Mapping and ablation of the pulmonary veins and cavo-tricuspid isthmus with a magnetic resonance imaging-compatible externally irrigated ablation catheter and integrated electrophysiology system

Anand N. Ganesan, Joseph B. Selvanayagam, Rajiv Mahajan, Suchi Grover, Sachin Nayyar, Anthony G. Brooks, John Finnie, Daniel Sunnarborg, Thomas Lloyd, Adhiraj Chakrabarty, Hany S. Abed, Prashanthan Sanders

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11 Citations (Scopus)

Abstract

Background: Magnetic resonance imaging (MRI)-guided interventional electrophysiology (EP) has rapidly emerged as a promising alternative to x-ray-guided ablation. We aimed to evaluate an externally irrigated MRI-compatible ablation catheter and integrated EP pacing and recording system, testing the feasibility of pulmonary vein and cavo-tricuspid isthmus ablation. Methods and Results: Externally irrigated MRI-compatible ablation and diagnostic EP catheters and an integrated EP recording system (Imricor Medical Systems, Burnsville, MN) were tested in n=11 sheep in a 1.5-T MRI scanner. Power-controlled (40 W, 120-second duration) lesions were formed at the pulmonary vein and cavo-tricuspid isthmus. Real-time intracardiac electrograms were recorded during MRI. Steady-state free precession non-breath-hold images were repeatedly acquired to guide catheter navigation. Lesion visualization was performed using noncontrast (T2-weighted turbo spin echo pulse sequence) and gadolinium-diethylene triamine pentaacetic acid-enhanced T1-weighted imaging (inversion-recovery gradient echo pulse sequence). Catheters were able to be visualized and navigated under cardiovascular magnetic resonance guidance. In total, 8±2.5 lesions (radiofrequency time, 16±4.2 minutes) were formed at the pulmonary vein ostia, and 6.5±1.3 lesions (radiofrequency time, 13±2.2 minutes) were formed at the cavo-tricuspid isthmus, with the end point of bidirectional block. The mean procedure time was 150±55 minutes. Lesion visualization with both T2W imaging and contrast-enhanced imaging correlated with sites of injury at autopsy. Conclusions: These data demonstrate the feasibility of using multiple catheters, an integrated EP pacing and recording system, and externally irrigated ablation with cardiovascular magnetic resonance guidance to undertake clinically relevant biatrial mapping and ablation.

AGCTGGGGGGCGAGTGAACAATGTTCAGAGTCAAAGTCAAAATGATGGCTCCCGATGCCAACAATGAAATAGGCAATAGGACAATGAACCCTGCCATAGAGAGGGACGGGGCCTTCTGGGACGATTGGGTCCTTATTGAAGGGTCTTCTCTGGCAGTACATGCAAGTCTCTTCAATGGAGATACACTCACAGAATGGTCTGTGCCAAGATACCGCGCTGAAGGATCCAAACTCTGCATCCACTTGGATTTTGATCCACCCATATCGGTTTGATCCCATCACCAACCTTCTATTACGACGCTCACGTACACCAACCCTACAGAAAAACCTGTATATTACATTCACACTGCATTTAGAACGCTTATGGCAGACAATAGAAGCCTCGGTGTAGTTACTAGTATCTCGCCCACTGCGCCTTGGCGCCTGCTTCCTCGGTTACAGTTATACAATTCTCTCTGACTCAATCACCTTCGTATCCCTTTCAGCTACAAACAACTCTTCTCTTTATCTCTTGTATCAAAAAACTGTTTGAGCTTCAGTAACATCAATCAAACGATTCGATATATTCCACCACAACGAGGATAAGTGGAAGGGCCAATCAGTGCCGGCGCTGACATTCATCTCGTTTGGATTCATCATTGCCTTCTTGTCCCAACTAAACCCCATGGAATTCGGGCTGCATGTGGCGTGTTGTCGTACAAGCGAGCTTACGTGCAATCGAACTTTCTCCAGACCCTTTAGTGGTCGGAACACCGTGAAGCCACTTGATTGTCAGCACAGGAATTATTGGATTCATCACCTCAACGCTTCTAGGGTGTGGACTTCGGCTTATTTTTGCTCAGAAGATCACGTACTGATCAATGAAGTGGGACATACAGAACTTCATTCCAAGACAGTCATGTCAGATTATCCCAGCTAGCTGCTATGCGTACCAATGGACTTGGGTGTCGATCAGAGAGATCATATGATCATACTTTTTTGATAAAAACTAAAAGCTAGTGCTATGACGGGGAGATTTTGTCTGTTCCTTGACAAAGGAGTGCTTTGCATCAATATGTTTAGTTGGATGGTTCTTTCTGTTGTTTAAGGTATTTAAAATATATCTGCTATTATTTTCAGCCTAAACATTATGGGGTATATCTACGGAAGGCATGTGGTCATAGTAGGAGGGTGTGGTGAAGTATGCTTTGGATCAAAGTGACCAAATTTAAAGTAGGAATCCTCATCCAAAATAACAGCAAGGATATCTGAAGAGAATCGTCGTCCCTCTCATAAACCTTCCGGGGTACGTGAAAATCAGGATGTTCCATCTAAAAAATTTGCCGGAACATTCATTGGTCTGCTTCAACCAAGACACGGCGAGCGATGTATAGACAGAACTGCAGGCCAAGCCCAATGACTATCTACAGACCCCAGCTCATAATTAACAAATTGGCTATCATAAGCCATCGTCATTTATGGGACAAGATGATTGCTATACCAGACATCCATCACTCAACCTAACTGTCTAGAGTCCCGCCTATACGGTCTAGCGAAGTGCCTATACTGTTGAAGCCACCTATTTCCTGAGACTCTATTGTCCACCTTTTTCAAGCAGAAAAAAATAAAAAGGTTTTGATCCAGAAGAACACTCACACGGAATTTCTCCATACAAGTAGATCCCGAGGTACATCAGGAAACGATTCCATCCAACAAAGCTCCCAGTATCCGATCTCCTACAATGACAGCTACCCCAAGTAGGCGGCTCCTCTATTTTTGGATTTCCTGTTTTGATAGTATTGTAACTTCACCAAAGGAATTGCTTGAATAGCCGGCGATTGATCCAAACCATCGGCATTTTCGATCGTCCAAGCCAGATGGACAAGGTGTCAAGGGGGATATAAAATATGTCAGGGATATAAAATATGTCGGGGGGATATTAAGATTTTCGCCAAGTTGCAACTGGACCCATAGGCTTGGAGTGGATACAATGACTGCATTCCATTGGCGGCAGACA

Original languageEnglish
Pages (from-to)1136-1142
Number of pages7
JournalCirculation: Arrhythmia and Electrophysiology
Volume5
Issue number6
DOIs
Publication statusPublished - 1 Dec 2012

Keywords

  • Ablation
  • Catheter ablation
  • Electrophysiology
  • Magnetic resonance imaging

ASJC Scopus subject areas

  • Cardiology and Cardiovascular Medicine
  • Physiology (medical)

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